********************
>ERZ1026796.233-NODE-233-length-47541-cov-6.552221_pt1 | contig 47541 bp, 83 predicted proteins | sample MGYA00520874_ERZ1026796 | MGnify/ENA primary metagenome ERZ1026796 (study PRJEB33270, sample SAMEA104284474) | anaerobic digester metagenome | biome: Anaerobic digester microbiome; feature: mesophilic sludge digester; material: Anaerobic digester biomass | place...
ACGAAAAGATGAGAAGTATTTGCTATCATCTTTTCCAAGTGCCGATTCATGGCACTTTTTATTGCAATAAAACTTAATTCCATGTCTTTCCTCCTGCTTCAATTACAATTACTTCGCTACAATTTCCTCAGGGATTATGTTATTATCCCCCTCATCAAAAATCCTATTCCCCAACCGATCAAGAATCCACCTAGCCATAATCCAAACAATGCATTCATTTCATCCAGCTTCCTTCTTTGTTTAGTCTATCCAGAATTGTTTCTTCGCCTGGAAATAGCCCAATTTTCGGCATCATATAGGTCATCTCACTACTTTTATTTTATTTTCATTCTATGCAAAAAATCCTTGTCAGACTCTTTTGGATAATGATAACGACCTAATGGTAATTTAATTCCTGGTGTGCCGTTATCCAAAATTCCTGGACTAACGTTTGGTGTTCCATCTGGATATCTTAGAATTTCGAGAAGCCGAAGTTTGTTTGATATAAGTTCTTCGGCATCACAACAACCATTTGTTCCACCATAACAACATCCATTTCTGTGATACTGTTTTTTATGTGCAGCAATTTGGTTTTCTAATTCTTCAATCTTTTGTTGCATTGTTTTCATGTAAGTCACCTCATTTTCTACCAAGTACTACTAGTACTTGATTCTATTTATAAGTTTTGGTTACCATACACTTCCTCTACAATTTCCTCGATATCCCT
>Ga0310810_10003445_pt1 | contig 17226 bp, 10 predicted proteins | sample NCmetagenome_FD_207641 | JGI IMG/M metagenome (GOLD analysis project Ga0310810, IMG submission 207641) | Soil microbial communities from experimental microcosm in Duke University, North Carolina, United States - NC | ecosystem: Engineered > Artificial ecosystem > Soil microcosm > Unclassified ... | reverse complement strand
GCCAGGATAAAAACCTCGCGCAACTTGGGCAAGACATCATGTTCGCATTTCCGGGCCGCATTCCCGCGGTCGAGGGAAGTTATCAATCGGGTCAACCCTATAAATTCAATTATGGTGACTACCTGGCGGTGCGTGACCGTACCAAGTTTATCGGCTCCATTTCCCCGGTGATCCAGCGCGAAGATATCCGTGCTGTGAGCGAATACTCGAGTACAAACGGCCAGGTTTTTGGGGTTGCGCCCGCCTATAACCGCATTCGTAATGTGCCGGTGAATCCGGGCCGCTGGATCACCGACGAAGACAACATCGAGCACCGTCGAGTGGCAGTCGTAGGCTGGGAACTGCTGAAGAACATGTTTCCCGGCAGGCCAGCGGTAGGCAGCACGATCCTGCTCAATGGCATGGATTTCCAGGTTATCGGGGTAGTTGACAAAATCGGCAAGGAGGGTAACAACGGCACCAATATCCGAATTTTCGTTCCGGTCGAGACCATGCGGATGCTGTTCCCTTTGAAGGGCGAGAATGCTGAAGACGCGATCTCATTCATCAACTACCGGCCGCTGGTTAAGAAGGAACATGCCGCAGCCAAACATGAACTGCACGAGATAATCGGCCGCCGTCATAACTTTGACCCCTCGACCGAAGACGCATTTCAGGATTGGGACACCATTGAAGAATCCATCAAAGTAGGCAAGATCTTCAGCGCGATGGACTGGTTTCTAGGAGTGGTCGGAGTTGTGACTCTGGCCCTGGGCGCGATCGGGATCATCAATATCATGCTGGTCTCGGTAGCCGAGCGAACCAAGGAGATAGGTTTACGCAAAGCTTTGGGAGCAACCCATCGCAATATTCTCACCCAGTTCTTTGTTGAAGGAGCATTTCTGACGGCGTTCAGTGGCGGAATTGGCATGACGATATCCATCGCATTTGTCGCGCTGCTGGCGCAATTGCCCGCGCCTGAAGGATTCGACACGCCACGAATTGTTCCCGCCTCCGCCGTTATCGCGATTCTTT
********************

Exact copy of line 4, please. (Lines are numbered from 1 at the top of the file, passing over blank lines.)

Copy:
GCCAGGATAAAAACCTCGCGCAACTTGGGCAAGACATCATGTTCGCATTTCCGGGCCGCATTCCCGCGGTCGAGGGAAGTTATCAATCGGGTCAACCCTATAAATTCAATTATGGTGACTACCTGGCGGTGCGTGACCGTACCAAGTTTATCGGCTCCATTTCCCCGGTGATCCAGCGCGAAGATATCCGTGCTGTGAGCGAATACTCGAGTACAAACGGCCAGGTTTTTGGGGTTGCGCCCGCCTATAACCGCATTCGTAATGTGCCGGTGAATCCGGGCCGCTGGATCACCGACGAAGACAACATCGAGCACCGTCGAGTGGCAGTCGTAGGCTGGGAACTGCTGAAGAACATGTTTCCCGGCAGGCCAGCGGTAGGCAGCACGATCCTGCTCAATGGCATGGATTTCCAGGTTATCGGGGTAGTTGACAAAATCGGCAAGGAGGGTAACAACGGCACCAATATCCGAATTTTCGTTCCGGTCGAGACCATGCGGATGCTGTTCCCTTTGAAGGGCGAGAATGCTGAAGACGCGATCTCATTCATCAACTACCGGCCGCTGGTTAAGAAGGAACATGCCGCAGCCAAACATGAACTGCACGAGATAATCGGCCGCCGTCATAACTTTGACCCCTCGACCGAAGACGCATTTCAGGATTGGGACACCATTGAAGAATCCATCAAAGTAGGCAAGATCTTCAGCGCGATGGACTGGTTTCTAGGAGTGGTCGGAGTTGTGACTCTGGCCCTGGGCGCGATCGGGATCATCAATATCATGCTGGTCTCGGTAGCCGAGCGAACCAAGGAGATAGGTTTACGCAAAGCTTTGGGAGCAACCCATCGCAATATTCTCACCCAGTTCTTTGTTGAAGGAGCATTTCTGACGGCGTTCAGTGGCGGAATTGGCATGACGATATCCATCGCATTTGTCGCGCTGCTGGCGCAATTGCCCGCGCCTGAAGGATTCGACACGCCACGAATTGTTCCCGCCTCCGCCGTTATCGCGATTCTTT